WAMU 88.5 : News

Filed Under:

In Wake Of Boston Attack, Local Muslims Haven't Felt Blowback

Play associated audio

One local Muslim community is condemning last week's attack in Boston and planning a gesture of support for the lives lost.

When he heard about the bombing, Dr. Nasim Mahdi, national Vice President of the Ahmadiyya Muslim Community, feared a wave of hate mail and calls, but he says this time was different.

"People have realized that you can't paint everybody with the same brush, and this is a positive thing," Mahdi says. "I don't think all across the country we had any hate call or any threats whatsoever."

Members of the Ahmadiyya Muslim Community say the Quran teaches that no one has the right to destroy life. Three years ago, the community went a step further and decided to do something to save lives.

Dr. Nasim Mahdi,  says the idea emerged during a conversation with President Obama.

"I told the president that we want to arrange blood drives all across the country and we think we can collect 10,000 pints of blood which will save about 30,000 lives," Mahdi says.

The initiative was named "Muslims for Life," a six week blood drive to honor the victims of terrorism, to emphasize the teachings Islam on the sanctity of life, and to send a message to terrorists.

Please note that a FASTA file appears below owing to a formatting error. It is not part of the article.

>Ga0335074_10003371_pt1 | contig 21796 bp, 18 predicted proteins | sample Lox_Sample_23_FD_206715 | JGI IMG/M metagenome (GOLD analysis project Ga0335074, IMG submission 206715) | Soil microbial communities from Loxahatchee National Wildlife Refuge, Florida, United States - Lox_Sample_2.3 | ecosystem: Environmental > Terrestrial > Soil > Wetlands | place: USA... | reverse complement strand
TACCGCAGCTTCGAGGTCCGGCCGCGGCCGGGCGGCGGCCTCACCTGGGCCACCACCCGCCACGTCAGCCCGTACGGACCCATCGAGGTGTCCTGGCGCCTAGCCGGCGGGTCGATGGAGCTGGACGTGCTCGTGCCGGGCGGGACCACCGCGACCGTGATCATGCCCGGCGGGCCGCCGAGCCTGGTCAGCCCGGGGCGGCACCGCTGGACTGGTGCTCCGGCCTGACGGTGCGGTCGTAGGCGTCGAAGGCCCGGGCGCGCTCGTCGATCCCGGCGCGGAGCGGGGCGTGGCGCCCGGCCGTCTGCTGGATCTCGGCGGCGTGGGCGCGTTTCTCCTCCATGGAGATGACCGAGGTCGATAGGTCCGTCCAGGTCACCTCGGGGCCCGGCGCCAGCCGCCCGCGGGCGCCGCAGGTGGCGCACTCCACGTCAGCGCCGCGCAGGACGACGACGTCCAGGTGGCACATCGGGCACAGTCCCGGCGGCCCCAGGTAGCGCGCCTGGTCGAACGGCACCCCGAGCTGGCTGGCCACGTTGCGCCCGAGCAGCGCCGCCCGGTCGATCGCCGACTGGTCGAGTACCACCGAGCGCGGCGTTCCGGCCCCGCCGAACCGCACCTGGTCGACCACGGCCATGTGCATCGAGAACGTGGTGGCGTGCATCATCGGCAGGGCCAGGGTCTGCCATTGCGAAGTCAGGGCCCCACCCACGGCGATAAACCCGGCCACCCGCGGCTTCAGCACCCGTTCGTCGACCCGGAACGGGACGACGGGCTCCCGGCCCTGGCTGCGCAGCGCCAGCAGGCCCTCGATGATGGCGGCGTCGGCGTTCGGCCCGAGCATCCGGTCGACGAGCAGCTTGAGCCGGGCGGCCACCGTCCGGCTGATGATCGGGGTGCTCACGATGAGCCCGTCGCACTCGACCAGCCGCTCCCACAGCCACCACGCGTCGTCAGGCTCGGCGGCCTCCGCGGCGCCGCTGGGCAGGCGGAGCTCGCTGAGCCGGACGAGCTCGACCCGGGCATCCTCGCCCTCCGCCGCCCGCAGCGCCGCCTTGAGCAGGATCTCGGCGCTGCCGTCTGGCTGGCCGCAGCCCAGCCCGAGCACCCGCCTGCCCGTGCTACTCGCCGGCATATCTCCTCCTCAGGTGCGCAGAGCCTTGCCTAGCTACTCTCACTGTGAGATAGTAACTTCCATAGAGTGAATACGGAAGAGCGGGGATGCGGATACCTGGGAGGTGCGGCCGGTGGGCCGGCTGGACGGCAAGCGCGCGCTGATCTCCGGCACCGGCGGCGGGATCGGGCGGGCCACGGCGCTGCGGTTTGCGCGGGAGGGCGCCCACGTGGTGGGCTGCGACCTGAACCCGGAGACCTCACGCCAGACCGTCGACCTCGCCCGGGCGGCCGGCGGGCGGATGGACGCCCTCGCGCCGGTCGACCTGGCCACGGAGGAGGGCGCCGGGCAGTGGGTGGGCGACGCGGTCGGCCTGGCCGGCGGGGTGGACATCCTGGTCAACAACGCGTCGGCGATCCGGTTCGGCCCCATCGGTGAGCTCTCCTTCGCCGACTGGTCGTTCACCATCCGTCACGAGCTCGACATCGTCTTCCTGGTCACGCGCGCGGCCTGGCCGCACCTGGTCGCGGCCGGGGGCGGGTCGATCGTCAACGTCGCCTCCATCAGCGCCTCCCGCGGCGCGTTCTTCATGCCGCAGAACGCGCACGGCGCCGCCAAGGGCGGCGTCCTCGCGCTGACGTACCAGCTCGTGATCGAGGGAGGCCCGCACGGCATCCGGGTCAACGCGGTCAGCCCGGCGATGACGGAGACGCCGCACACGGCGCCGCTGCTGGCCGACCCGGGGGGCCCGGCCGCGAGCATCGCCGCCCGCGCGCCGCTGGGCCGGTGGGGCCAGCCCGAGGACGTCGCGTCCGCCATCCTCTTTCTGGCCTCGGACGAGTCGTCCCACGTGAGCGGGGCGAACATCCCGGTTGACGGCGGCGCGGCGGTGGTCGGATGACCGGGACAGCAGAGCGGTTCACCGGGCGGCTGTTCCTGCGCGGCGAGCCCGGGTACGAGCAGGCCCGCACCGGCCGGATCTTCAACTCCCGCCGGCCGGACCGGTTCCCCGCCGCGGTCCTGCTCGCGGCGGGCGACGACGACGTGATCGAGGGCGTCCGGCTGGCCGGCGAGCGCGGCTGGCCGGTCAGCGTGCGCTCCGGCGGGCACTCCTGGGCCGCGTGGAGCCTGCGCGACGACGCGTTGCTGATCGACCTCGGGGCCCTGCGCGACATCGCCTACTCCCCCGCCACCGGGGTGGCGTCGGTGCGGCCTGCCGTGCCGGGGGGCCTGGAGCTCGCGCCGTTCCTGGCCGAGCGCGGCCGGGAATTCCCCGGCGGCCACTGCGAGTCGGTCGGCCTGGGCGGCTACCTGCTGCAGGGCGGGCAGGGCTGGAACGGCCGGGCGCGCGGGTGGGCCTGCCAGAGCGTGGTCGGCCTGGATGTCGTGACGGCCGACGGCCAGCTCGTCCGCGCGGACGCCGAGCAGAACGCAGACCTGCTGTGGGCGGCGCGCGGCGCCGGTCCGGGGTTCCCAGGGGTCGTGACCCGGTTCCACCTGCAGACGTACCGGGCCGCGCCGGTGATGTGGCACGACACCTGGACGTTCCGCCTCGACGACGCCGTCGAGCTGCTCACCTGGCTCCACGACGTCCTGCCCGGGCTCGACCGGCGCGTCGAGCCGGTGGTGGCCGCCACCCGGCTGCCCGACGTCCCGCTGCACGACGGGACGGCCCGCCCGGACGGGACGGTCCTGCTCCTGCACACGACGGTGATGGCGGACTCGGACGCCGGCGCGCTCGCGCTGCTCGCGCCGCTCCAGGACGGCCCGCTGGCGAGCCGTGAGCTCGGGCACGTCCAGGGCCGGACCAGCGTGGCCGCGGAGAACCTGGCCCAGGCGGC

"We are all united, we are all Americans, and we will not let you do that," Mahdi says.

During two separate drives in two years, Muslims for Life has collected more than 24,000 pints of blood. A third drive is planned for September.


From Trembling Teacher To Seasoned Mentor: How Tim Gunn Made It Work

Gunn, the mentor to young designers on Project Runway, has been a teacher and educator for decades. But he spent his childhood "absolutely hating, hating, hating, hating school," he says.

How Do We Get To Love At 'First Bite'?

It's the season of food, and British food writer Bee Wilson has a book on how our food tastes are formed. NPR's Scott Simon speaks with her about her new book, "First Bite: How We Learn to Eat."

Osceola At The 50-Yard Line

The Seminole Tribe of Florida works with Florida State University to ensure it that its football team accurately presents Seminole traditions and imagery.

Payoffs For Prediction: Could Markets Help Identify Terrorism Risk?

In a terror prediction market, people would bet real money on the likelihood of attacks. NPR's Scott Simon speaks with Stephen Carter about whether such a market could predict — and deter — attacks.

Leave a Comment

Help keep the conversation civil. Please refer to our Terms of Use and Code of Conduct before posting your comments.